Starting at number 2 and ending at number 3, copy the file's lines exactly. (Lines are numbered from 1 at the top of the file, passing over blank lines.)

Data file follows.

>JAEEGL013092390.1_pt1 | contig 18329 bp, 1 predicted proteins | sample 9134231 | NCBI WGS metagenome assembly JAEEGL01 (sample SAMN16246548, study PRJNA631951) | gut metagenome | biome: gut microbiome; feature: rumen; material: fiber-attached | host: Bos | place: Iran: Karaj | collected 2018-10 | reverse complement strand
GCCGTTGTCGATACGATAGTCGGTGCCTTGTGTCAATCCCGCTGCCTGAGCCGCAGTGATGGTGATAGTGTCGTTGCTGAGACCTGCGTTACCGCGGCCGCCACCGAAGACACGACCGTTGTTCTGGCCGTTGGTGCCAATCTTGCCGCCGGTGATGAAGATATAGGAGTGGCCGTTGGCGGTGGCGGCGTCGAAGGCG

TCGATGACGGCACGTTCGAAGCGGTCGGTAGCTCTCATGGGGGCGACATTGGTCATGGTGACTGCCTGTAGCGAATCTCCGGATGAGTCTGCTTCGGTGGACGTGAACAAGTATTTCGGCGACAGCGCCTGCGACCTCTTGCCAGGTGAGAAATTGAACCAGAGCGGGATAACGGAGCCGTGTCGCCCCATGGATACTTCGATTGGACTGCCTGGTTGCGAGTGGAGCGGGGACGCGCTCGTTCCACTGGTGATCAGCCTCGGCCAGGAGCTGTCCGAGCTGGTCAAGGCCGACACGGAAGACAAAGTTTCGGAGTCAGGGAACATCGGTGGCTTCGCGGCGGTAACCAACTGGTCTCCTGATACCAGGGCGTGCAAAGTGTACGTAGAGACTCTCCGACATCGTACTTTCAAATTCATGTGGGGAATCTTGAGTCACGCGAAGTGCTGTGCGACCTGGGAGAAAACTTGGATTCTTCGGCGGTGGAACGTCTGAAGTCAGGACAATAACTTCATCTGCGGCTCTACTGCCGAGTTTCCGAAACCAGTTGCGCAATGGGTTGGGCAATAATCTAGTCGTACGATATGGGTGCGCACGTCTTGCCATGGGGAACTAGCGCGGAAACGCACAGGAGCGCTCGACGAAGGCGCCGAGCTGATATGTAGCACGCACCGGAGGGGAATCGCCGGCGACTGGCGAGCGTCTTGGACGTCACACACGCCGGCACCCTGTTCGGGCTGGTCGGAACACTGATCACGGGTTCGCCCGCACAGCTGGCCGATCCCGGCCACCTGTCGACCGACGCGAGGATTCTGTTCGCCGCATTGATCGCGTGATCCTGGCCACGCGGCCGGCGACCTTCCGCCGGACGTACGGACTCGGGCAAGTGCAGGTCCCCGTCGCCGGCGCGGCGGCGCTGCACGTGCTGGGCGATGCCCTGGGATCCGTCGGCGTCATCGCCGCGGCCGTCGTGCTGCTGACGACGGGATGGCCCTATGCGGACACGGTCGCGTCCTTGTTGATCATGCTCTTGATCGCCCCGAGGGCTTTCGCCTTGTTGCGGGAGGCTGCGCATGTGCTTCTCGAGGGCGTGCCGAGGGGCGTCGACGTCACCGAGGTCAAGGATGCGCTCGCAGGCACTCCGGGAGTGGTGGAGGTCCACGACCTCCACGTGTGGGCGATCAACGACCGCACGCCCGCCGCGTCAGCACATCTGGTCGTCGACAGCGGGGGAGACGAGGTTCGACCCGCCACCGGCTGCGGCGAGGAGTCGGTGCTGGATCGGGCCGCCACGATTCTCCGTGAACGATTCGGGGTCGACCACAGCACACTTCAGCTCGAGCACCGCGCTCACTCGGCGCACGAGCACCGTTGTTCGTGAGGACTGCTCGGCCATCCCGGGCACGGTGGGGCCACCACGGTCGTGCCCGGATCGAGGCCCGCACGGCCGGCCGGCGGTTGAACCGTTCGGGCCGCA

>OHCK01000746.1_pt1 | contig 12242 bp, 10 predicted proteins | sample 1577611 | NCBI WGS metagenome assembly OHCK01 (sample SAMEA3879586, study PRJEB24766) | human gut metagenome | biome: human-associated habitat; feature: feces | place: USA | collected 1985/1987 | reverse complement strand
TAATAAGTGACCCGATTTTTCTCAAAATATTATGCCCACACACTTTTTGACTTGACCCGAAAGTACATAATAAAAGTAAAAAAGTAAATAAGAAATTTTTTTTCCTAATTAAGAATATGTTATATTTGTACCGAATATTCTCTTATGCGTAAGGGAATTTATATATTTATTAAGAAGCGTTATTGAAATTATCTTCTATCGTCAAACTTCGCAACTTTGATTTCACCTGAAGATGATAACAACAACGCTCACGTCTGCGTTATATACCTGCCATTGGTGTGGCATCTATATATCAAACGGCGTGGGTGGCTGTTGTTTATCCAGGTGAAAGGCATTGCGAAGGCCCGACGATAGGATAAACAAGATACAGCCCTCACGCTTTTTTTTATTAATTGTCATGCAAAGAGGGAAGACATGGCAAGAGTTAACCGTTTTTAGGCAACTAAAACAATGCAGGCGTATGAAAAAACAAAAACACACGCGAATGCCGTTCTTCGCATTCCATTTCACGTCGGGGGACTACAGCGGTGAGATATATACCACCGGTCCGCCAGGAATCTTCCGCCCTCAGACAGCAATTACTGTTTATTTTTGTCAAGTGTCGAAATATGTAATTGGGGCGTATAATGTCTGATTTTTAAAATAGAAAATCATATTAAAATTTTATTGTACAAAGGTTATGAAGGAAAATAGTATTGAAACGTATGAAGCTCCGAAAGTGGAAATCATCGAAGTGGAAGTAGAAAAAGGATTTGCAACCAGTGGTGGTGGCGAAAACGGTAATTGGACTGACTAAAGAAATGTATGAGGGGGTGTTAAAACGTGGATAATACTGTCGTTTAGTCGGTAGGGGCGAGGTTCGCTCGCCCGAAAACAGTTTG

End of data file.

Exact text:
GCCGTTGTCGATACGATAGTCGGTGCCTTGTGTCAATCCCGCTGCCTGAGCCGCAGTGATGGTGATAGTGTCGTTGCTGAGACCTGCGTTACCGCGGCCGCCACCGAAGACACGACCGTTGTTCTGGCCGTTGGTGCCAATCTTGCCGCCGGTGATGAAGATATAGGAGTGGCCGTTGGCGGTGGCGGCGTCGAAGGCG

TCGATGACGGCACGTTCGAAGCGGTCGGTAGCTCTCATGGGGGCGACATTGGTCATGGTGACTGCCTGTAGCGAATCTCCGGATGAGTCTGCTTCGGTGGACGTGAACAAGTATTTCGGCGACAGCGCCTGCGACCTCTTGCCAGGTGAGAAATTGAACCAGAGCGGGATAACGGAGCCGTGTCGCCCCATGGATACTTCGATTGGACTGCCTGGTTGCGAGTGGAGCGGGGACGCGCTCGTTCCACTGGTGATCAGCCTCGGCCAGGAGCTGTCCGAGCTGGTCAAGGCCGACACGGAAGACAAAGTTTCGGAGTCAGGGAACATCGGTGGCTTCGCGGCGGTAACCAACTGGTCTCCTGATACCAGGGCGTGCAAAGTGTACGTAGAGACTCTCCGACATCGTACTTTCAAATTCATGTGGGGAATCTTGAGTCACGCGAAGTGCTGTGCGACCTGGGAGAAAACTTGGATTCTTCGGCGGTGGAACGTCTGAAGTCAGGACAATAACTTCATCTGCGGCTCTACTGCCGAGTTTCCGAAACCAGTTGCGCAATGGGTTGGGCAATAATCTAGTCGTACGATATGGGTGCGCACGTCTTGCCATGGGGAACTAGCGCGGAAACGCACAGGAGCGCTCGACGAAGGCGCCGAGCTGATATGTAGCACGCACCGGAGGGGAATCGCCGGCGACTGGCGAGCGTCTTGGACGTCACACACGCCGGCACCCTGTTCGGGCTGGTCGGAACACTGATCACGGGTTCGCCCGCACAGCTGGCCGATCCCGGCCACCTGTCGACCGACGCGAGGATTCTGTTCGCCGCATTGATCGCGTGATCCTGGCCACGCGGCCGGCGACCTTCCGCCGGACGTACGGACTCGGGCAAGTGCAGGTCCCCGTCGCCGGCGCGGCGGCGCTGCACGTGCTGGGCGATGCCCTGGGATCCGTCGGCGTCATCGCCGCGGCCGTCGTGCTGCTGACGACGGGATGGCCCTATGCGGACACGGTCGCGTCCTTGTTGATCATGCTCTTGATCGCCCCGAGGGCTTTCGCCTTGTTGCGGGAGGCTGCGCATGTGCTTCTCGAGGGCGTGCCGAGGGGCGTCGACGTCACCGAGGTCAAGGATGCGCTCGCAGGCACTCCGGGAGTGGTGGAGGTCCACGACCTCCACGTGTGGGCGATCAACGACCGCACGCCCGCCGCGTCAGCACATCTGGTCGTCGACAGCGGGGGAGACGAGGTTCGACCCGCCACCGGCTGCGGCGAGGAGTCGGTGCTGGATCGGGCCGCCACGATTCTCCGTGAACGATTCGGGGTCGACCACAGCACACTTCAGCTCGAGCACCGCGCTCACTCGGCGCACGAGCACCGTTGTTCGTGAGGACTGCTCGGCCATCCCGGGCACGGTGGGGCCACCACGGTCGTGCCCGGATCGAGGCCCGCACGGCCGGCCGGCGGTTGAACCGTTCGGGCCGCA